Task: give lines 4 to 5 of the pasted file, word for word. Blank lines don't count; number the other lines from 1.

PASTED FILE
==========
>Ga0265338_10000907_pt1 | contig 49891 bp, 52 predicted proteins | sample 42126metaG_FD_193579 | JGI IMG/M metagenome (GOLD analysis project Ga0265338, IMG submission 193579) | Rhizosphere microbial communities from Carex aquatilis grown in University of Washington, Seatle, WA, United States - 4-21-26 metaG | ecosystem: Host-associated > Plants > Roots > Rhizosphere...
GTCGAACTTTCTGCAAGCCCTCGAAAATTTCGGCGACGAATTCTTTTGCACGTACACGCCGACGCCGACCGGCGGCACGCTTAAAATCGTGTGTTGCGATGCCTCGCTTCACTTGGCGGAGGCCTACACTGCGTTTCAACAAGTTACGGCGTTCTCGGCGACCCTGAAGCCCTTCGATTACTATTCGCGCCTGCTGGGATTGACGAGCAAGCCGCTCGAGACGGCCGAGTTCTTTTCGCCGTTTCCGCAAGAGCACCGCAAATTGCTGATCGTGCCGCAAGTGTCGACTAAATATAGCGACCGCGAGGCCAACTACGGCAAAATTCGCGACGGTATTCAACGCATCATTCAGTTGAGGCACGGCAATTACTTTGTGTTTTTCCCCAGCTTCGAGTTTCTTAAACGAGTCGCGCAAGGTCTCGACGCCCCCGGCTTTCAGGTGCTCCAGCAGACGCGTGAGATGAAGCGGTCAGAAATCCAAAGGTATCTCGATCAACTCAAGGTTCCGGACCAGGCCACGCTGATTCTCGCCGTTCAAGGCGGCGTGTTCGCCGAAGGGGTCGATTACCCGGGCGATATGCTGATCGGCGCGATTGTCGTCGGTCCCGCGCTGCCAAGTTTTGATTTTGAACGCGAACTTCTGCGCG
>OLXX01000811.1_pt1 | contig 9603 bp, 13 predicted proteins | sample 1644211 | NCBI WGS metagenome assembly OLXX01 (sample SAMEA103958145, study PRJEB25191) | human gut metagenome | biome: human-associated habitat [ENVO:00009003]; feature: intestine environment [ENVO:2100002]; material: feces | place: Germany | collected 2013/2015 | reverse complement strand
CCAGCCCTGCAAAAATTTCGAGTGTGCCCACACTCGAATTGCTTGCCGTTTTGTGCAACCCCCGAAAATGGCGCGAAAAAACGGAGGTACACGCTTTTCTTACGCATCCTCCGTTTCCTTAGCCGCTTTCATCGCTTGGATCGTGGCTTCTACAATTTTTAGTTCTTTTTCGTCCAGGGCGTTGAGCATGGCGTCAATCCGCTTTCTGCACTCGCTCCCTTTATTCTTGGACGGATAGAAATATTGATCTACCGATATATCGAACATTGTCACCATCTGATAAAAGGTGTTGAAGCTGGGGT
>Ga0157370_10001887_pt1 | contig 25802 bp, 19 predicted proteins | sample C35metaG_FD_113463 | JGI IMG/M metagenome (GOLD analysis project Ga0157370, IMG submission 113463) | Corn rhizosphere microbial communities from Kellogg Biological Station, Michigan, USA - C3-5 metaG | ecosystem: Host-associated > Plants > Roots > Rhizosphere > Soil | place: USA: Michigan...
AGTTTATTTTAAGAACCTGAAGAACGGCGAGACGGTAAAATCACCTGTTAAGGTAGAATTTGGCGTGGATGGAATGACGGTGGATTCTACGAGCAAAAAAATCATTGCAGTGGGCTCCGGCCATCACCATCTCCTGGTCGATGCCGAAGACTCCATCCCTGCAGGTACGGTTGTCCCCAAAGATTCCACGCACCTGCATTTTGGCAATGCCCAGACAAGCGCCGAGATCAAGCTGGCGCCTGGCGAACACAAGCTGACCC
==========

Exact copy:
CCAGCCCTGCAAAAATTTCGAGTGTGCCCACACTCGAATTGCTTGCCGTTTTGTGCAACCCCCGAAAATGGCGCGAAAAAACGGAGGTACACGCTTTTCTTACGCATCCTCCGTTTCCTTAGCCGCTTTCATCGCTTGGATCGTGGCTTCTACAATTTTTAGTTCTTTTTCGTCCAGGGCGTTGAGCATGGCGTCAATCCGCTTTCTGCACTCGCTCCCTTTATTCTTGGACGGATAGAAATATTGATCTACCGATATATCGAACATTGTCACCATCTGATAAAAGGTGTTGAAGCTGGGGT
>Ga0157370_10001887_pt1 | contig 25802 bp, 19 predicted proteins | sample C35metaG_FD_113463 | JGI IMG/M metagenome (GOLD analysis project Ga0157370, IMG submission 113463) | Corn rhizosphere microbial communities from Kellogg Biological Station, Michigan, USA - C3-5 metaG | ecosystem: Host-associated > Plants > Roots > Rhizosphere > Soil | place: USA: Michigan...